Thomas Friedman’s Obama On The Nile – Letting The Future Bury The Past

What makes New York Times columnist Thomas Friedman’s op-ed posts interesting, to me, is that his global (flat) perspective allows us to glimpse a little bit of a bigger picture that many others simply cannot provide.

Why is this important?

Because life is a simultaneous tension between “individualness” and interconnectedness. Humanity, in order to be more human, must be dedicated and committed to the self (self-interests, self-preservation, etc.) while at the same time being willing and able to see reality through the lens of others with whom we are connected. Both must be embraced, contrasted and compared with each other, and evaluated for making considerations and decisions about life and faith and all that encompasses existence. That is, if we are committed to the fullness of reality and the value of truth in our world.

And as Friedman has already written about extensively, the boundaries and barriers that have once segregated the global community are fading fast.

So, below I’ve reflected on one article, hopefully contributing positively to the global conversation.

OBAMA ON THE NILE – The Past Buries The Future

It seems that the American community needs to be reminded of a few things every now and then.

One, that this country provides opportunities unlike no other, in spite of the fact that there are still people here who are utterly intolerant of any differing creed, belief, or opinion in their thinking. That is an amazing paradox of existence, and we should be thankful that though our system doesn’t work the way we want it to all the time, what it has created is phenomenal, and what is happening now in the political scene is historic. I’m reminded of Winston Churchill’s quote,

Democracy is the worst form of government except for all those others that have been tried.

How does this happen? Perhaps something in the collective psyche of the American mind? Friedman noted that in the Middle East (at least in Egypt, though I would attest, given my travels there that this is a common theme),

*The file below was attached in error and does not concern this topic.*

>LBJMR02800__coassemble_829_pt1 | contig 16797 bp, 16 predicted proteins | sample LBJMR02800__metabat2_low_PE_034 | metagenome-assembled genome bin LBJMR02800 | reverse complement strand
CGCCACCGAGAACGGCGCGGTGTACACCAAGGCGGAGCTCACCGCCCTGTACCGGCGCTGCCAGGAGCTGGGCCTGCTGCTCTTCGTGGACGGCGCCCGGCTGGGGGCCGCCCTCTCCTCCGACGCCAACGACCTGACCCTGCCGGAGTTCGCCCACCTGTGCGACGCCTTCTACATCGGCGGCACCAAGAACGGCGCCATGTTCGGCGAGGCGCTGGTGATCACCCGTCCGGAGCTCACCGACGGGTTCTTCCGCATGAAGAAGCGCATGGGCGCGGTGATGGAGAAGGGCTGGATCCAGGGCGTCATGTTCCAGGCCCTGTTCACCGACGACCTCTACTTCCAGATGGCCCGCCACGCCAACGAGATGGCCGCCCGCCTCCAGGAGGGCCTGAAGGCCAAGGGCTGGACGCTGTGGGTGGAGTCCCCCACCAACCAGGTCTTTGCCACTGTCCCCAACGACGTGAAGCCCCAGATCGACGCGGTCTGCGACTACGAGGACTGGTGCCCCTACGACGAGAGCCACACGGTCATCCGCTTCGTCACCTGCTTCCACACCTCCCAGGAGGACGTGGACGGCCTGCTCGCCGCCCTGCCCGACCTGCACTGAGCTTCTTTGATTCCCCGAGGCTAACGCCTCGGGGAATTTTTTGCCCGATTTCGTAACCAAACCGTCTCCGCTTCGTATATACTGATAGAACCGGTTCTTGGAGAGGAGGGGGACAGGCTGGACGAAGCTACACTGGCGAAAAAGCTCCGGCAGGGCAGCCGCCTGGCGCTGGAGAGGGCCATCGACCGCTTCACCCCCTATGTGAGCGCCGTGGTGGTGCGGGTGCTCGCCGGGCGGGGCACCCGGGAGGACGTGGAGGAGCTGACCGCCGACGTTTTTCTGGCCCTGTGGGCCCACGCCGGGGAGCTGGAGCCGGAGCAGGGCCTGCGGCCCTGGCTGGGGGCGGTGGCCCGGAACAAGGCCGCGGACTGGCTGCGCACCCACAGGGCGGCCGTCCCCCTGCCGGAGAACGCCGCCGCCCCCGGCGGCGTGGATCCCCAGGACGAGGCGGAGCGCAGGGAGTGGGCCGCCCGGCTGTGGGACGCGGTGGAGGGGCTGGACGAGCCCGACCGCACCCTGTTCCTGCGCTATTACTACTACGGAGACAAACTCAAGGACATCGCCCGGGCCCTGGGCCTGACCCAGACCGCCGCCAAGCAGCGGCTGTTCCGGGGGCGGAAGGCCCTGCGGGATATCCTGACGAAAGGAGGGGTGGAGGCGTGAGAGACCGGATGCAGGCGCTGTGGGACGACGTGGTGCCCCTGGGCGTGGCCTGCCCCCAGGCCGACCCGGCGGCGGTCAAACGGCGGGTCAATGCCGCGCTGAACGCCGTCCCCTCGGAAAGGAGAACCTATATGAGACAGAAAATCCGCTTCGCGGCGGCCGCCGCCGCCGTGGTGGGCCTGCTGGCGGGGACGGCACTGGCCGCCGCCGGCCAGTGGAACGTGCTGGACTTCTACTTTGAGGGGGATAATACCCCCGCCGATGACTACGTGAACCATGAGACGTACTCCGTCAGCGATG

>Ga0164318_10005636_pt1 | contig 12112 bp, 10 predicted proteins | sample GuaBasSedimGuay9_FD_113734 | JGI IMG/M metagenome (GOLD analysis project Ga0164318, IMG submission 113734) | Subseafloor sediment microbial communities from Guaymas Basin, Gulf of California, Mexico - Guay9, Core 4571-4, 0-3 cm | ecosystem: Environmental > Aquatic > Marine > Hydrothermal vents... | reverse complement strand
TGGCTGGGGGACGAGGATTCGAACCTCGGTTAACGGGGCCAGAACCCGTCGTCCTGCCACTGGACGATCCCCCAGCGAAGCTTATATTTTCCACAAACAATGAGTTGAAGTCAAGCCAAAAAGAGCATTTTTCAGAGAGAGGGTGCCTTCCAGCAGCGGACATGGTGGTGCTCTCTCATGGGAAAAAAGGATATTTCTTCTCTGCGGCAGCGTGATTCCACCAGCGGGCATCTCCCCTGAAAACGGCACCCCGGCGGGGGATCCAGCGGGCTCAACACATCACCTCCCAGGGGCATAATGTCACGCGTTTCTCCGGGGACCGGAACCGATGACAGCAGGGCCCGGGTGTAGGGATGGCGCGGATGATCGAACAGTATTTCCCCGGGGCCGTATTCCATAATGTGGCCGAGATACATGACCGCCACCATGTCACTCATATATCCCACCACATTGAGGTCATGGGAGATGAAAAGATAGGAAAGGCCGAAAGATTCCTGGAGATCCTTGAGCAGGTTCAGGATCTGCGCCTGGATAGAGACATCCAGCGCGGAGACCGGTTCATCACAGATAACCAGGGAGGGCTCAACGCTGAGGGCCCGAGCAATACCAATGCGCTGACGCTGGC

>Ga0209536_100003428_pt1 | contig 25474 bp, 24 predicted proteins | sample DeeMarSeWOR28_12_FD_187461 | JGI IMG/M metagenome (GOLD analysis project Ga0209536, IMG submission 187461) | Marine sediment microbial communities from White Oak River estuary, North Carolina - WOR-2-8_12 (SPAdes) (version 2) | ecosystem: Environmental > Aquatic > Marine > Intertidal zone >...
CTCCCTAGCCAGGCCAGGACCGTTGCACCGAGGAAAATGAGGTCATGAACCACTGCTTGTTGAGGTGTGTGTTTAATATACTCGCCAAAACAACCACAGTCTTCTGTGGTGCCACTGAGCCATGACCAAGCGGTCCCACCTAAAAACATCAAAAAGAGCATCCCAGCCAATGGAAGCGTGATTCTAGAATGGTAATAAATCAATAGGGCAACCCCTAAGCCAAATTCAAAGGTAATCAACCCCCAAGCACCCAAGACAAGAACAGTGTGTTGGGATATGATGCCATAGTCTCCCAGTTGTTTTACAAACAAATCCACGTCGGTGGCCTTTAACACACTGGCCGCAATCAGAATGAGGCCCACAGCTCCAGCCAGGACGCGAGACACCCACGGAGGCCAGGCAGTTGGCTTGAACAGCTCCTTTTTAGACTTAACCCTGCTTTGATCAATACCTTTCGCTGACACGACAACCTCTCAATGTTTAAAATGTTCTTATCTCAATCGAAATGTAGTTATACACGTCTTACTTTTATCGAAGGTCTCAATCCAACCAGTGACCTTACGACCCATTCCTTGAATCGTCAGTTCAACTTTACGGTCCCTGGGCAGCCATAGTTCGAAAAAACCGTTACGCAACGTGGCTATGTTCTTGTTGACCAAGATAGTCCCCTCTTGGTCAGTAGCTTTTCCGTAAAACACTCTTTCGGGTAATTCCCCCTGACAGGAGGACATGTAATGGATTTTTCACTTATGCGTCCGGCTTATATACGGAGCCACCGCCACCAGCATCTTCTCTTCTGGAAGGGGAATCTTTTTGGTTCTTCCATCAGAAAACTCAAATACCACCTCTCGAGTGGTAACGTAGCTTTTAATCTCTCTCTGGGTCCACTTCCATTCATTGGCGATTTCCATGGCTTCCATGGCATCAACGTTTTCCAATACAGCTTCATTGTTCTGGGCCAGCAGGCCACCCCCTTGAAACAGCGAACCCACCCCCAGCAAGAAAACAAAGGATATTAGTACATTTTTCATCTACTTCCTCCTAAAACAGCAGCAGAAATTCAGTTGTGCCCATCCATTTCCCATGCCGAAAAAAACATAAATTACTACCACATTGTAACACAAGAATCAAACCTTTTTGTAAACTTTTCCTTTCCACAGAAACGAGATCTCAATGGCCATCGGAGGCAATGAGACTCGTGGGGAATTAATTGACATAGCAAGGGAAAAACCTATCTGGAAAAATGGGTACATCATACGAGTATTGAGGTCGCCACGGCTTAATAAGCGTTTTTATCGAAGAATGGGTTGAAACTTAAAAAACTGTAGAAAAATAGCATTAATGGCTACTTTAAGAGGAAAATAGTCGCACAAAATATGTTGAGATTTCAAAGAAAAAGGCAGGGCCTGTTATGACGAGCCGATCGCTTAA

…the past always buries the future, not the other way around.

I believe most of us would consider that ethic to be dehumanizing and destructive. Who wants to move one day forward knowing that our past not only haunts us, but pins us to the ground? However, if we invert that value-system, we find something powerful and beautiful (and with hardly any need for complex paradigm-shifting, philosophical Judo). What if the world operated by,

…letting the future bury the past?

Perhaps this is what has given so much steam to the campaign of “hope” we’ve heard so much about. Perhaps this is the ethic that makes the “idea” of America so great. Perhaps this is not an invention of the United States, but rather a profound truth about the very nature and essence of humanity.

There is something spiritually powerful about the teachings found in the Scriptures, especially in Jesus, in light of that culture. How much more powerful the statements of love, peace, redemption, and especially forgiveness in a world that buries your future because of the things you’ve done in the past. How radical and amazing that teaching is, and how contrary to the natural instincts of our primordial urges. There is a powerful lesson to be learned, as mentioned above, both on an individual scale and global. Burying the past in light of the future makes for great personal, individual spirituality and great global politics at the same time.

And one more question. What if we demanded that ethic to be exemplified first, not by others for us, but by ourselves towards others, loving our neighbor as we would love ourselves?

About VIA

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